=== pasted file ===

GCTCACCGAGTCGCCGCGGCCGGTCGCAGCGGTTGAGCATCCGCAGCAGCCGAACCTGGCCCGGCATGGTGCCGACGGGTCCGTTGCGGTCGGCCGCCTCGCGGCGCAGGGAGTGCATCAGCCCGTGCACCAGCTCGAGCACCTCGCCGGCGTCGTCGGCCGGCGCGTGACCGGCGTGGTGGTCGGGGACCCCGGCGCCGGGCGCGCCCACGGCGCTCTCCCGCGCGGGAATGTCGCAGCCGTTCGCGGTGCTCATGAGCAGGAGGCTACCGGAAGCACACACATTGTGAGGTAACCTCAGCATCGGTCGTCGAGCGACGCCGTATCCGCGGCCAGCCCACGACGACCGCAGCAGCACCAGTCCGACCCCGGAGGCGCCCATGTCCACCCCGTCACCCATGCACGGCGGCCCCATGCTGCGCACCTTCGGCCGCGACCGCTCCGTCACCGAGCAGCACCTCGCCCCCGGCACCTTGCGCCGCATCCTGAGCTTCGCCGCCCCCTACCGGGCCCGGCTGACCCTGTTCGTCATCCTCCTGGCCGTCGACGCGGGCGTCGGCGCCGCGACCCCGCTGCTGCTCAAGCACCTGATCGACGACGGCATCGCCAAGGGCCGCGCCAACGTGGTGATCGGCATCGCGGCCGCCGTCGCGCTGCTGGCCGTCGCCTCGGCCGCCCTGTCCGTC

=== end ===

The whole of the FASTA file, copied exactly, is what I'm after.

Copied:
GCTCACCGAGTCGCCGCGGCCGGTCGCAGCGGTTGAGCATCCGCAGCAGCCGAACCTGGCCCGGCATGGTGCCGACGGGTCCGTTGCGGTCGGCCGCCTCGCGGCGCAGGGAGTGCATCAGCCCGTGCACCAGCTCGAGCACCTCGCCGGCGTCGTCGGCCGGCGCGTGACCGGCGTGGTGGTCGGGGACCCCGGCGCCGGGCGCGCCCACGGCGCTCTCCCGCGCGGGAATGTCGCAGCCGTTCGCGGTGCTCATGAGCAGGAGGCTACCGGAAGCACACACATTGTGAGGTAACCTCAGCATCGGTCGTCGAGCGACGCCGTATCCGCGGCCAGCCCACGACGACCGCAGCAGCACCAGTCCGACCCCGGAGGCGCCCATGTCCACCCCGTCACCCATGCACGGCGGCCCCATGCTGCGCACCTTCGGCCGCGACCGCTCCGTCACCGAGCAGCACCTCGCCCCCGGCACCTTGCGCCGCATCCTGAGCTTCGCCGCCCCCTACCGGGCCCGGCTGACCCTGTTCGTCATCCTCCTGGCCGTCGACGCGGGCGTCGGCGCCGCGACCCCGCTGCTGCTCAAGCACCTGATCGACGACGGCATCGCCAAGGGCCGCGCCAACGTGGTGATCGGCATCGCGGCCGCCGTCGCGCTGCTGGCCGTCGCCTCGGCCGCCCTGTCCGTC